Friday, February 8, 2013

January Reading Log

Okay, here goes...

 1. The Grace of Repentance, by Sinclair Ferguson. 3 stars.

This short little booklet by Sinclair Ferguson sets for a classic, Reformed understanding of the doctrine of repentance.  The book has six chapters, the first three of which deserve 4 stars. The last three I thought were the weakest of the book, and seemed to be essays the author had written elsewhere that were thrown into this work to make it a short book length study.

I picked this book up in preparation for an upcoming series at New City Church, & there are some good nuggets that will prove helpful.
"Faith is trusting in Christ; repentance is turning from sin. They are two sides of the same coin of belonging to Jesus." 
"Evil deeds [& thoughts & words] are the fruit of an evil heart. They are not an aberration from our true self but a revelation of it."

 2. The Gospel & the Kingdom, G.E. Ladd. 4.5 stars.

I was first introduced to George Eldon Ladd in seminary with his massive, A Theology of the New Testament." This smaller book dealing with the Gospel and the Kingdom of Christ is a good work highlighting the fact that Christ's kingdom is both a present and future reality.  I enjoyed the chapter called "The Kingdom is Today" the most. Overall, it is a very important work.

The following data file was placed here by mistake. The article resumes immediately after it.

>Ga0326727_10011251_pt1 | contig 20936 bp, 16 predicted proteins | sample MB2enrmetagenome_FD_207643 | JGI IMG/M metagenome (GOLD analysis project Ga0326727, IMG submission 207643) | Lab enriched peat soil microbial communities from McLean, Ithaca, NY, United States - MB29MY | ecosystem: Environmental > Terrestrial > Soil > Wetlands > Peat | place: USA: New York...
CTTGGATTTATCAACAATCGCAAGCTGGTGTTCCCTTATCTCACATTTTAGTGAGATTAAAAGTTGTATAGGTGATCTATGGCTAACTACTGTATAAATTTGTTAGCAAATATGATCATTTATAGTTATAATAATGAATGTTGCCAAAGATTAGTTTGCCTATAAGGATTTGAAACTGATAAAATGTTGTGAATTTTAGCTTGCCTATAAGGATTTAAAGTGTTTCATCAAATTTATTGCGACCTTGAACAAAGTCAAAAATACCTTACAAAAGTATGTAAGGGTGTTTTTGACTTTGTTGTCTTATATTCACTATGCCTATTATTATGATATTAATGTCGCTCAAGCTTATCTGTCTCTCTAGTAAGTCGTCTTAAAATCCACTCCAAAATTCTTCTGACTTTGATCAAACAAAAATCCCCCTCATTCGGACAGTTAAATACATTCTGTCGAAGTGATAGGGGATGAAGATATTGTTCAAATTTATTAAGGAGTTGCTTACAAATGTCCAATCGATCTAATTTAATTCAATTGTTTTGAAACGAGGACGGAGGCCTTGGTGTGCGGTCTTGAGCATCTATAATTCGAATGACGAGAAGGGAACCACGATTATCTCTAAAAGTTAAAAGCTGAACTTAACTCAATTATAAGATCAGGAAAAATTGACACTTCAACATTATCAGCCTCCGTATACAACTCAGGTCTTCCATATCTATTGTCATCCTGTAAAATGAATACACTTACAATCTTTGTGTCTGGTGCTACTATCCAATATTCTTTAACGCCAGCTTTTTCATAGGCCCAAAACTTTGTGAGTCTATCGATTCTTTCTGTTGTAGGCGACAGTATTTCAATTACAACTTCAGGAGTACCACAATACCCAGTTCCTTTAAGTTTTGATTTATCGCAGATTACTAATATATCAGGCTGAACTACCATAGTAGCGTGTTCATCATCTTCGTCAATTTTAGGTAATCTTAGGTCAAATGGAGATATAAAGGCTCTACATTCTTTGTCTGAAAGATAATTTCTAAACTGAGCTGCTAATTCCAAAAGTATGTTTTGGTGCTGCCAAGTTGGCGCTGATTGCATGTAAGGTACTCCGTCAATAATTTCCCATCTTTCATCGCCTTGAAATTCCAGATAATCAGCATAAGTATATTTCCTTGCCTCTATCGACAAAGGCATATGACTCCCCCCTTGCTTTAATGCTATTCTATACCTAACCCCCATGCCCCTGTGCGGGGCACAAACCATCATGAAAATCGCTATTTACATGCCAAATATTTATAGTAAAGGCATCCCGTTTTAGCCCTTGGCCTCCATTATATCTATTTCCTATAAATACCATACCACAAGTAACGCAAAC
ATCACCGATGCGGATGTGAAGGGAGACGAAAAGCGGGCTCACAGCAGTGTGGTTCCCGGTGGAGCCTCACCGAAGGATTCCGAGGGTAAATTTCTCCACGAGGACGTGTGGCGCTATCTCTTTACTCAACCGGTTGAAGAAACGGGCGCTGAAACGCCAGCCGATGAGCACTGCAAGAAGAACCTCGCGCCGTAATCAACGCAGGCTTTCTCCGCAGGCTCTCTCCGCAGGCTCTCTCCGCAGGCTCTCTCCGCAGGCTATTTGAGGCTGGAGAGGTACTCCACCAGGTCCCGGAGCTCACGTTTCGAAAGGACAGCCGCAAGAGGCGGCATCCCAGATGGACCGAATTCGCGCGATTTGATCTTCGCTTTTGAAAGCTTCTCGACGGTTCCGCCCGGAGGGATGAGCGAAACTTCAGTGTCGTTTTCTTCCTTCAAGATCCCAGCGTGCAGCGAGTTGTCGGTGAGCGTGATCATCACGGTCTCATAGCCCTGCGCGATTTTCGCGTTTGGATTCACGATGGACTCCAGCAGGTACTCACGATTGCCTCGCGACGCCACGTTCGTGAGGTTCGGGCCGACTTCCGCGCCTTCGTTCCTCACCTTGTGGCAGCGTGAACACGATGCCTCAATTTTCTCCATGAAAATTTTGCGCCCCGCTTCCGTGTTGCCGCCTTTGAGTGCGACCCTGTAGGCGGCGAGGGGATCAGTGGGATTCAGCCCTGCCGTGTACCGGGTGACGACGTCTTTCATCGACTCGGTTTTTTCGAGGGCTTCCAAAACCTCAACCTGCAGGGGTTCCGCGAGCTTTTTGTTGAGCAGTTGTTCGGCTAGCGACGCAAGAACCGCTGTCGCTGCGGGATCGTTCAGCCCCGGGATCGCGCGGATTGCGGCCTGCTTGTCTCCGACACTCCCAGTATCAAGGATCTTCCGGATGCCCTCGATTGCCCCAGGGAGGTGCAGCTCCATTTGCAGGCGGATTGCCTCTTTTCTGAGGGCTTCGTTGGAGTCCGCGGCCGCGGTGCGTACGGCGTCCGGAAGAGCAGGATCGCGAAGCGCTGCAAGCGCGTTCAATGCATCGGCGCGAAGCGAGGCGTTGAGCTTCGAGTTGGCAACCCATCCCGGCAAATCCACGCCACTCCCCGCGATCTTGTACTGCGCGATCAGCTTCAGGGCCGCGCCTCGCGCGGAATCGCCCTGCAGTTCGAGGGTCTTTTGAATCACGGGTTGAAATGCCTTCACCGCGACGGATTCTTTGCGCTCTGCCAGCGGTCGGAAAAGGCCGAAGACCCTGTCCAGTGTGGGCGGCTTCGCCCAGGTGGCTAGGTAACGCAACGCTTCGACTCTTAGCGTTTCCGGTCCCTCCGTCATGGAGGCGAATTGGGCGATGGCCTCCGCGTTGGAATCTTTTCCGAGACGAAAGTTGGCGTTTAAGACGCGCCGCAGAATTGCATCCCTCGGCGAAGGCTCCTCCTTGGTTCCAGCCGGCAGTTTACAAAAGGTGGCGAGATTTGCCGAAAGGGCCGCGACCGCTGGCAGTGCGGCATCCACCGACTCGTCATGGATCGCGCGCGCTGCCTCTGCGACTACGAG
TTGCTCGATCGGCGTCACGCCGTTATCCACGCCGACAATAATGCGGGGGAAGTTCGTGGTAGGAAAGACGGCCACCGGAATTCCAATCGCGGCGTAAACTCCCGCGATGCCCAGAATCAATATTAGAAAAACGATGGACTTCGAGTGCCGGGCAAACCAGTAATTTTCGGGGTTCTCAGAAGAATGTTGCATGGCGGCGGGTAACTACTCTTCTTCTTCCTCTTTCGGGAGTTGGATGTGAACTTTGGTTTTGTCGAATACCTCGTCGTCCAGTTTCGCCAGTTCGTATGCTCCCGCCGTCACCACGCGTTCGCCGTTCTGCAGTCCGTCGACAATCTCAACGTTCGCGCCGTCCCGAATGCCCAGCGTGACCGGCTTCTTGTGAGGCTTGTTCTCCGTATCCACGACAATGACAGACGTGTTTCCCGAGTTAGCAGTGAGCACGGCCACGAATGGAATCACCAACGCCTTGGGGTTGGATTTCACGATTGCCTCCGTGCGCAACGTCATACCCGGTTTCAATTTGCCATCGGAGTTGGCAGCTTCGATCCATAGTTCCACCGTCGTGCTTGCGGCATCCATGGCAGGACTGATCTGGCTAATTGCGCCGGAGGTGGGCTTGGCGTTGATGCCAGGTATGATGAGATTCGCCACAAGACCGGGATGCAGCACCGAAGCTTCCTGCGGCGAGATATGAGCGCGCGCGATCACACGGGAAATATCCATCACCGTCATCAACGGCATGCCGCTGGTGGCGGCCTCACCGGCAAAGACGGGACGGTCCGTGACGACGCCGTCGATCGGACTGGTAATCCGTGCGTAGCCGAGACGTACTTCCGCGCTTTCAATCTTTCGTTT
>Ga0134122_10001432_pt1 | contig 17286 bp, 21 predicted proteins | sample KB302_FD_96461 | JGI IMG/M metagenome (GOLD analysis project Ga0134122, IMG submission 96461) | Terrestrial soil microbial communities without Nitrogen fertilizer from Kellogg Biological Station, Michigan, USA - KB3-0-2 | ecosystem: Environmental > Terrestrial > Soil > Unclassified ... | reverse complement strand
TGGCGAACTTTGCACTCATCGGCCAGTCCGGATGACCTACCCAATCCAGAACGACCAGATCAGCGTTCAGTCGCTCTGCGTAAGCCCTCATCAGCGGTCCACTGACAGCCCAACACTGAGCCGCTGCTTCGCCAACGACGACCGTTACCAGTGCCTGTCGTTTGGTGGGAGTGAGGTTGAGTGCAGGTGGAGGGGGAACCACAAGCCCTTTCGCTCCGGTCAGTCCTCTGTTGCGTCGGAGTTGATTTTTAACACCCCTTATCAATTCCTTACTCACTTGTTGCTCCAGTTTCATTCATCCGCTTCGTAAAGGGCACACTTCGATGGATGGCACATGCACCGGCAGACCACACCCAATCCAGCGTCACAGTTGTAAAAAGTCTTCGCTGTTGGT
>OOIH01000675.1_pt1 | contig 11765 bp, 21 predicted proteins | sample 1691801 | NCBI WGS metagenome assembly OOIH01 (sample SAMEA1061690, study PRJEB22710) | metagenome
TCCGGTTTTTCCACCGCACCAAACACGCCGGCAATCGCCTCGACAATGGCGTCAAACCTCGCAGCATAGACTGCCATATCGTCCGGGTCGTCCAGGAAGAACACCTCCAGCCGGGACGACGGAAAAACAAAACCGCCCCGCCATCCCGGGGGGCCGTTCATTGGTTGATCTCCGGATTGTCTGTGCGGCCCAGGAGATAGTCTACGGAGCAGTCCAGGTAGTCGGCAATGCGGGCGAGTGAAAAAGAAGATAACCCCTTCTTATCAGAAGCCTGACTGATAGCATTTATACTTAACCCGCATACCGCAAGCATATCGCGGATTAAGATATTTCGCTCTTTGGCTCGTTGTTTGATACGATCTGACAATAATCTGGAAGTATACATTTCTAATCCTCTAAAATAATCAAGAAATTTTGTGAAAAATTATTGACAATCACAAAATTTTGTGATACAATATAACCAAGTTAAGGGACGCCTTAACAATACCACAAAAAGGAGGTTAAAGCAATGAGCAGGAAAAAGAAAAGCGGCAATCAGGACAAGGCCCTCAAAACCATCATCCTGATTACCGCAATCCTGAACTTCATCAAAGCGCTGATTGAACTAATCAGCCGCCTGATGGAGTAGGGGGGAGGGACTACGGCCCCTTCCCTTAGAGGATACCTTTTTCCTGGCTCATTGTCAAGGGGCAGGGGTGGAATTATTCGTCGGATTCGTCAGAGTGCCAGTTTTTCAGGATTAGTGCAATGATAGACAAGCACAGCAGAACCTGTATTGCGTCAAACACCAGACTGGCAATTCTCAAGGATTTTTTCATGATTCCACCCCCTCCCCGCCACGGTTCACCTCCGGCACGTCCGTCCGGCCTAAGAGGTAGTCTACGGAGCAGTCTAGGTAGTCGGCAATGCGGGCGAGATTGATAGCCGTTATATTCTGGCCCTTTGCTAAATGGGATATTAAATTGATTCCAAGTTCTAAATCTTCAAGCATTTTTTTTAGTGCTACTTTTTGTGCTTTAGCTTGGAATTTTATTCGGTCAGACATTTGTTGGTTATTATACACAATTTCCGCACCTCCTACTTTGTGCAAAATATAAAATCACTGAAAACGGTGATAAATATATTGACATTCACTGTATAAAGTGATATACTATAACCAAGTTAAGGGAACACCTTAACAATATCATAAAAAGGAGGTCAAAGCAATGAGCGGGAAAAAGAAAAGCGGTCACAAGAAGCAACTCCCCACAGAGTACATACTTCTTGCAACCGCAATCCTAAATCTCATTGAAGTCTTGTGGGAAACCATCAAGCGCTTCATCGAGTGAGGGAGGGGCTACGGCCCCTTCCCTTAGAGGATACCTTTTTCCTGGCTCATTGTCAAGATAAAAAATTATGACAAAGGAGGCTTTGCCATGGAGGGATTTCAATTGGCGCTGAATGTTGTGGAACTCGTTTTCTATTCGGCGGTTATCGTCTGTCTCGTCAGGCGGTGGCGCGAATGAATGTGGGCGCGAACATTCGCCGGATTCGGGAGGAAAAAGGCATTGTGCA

"The kingdom of God belongs to the Age to Come. Yet the Age to Come has overlapped with this Age. We may taste of its powers and thereby be delivered from This Age and no longer live in conformity to it. This new transforming power is the power of The Age to Come; it is indeed the power of the Kingdom of God. The Kingdom of God is future, but it is not only future. Like the powers of The Age to Come, the Kingdom of God has invaded this evil Age that men may know something of its blessings even while the evil Age goes on."

 3. The Gift & Giver: The Holy Spirit for Today, by Craig Keener. 3 stars.

I picked up this intro to charismatic theology by the respected scholar, Craig Keener. It had some great moments, but the consistency seemed to be off. He took on John MacArthur's Charismatic Chaos in a few places accusing him of using the worst examples / excesses of the Charismatic movement to make his case. Despite some of the uneven aspects of the work, it was a good overall primer on charismatic theology. It is an important reference for study in this area.
"It is most fully in worship that our hearts can embrace who God is, adoring him and finding the ways of his heart."

 4. Licensed to Kill: A Field Manual for Mortifying Sin, by Brian Hedges. 5 stars.

Brian Hedges has one of the best introductions to the Christian life that I have seen. It is called, Christ Formed in You: The Power of the Gospel for Personal Change (5 stars. Get it!). In that book, he has one chapter on the subject of mortification--or putting sin to death in our lives. What was in good, seminal form he unpacks further in Licensed to Kill.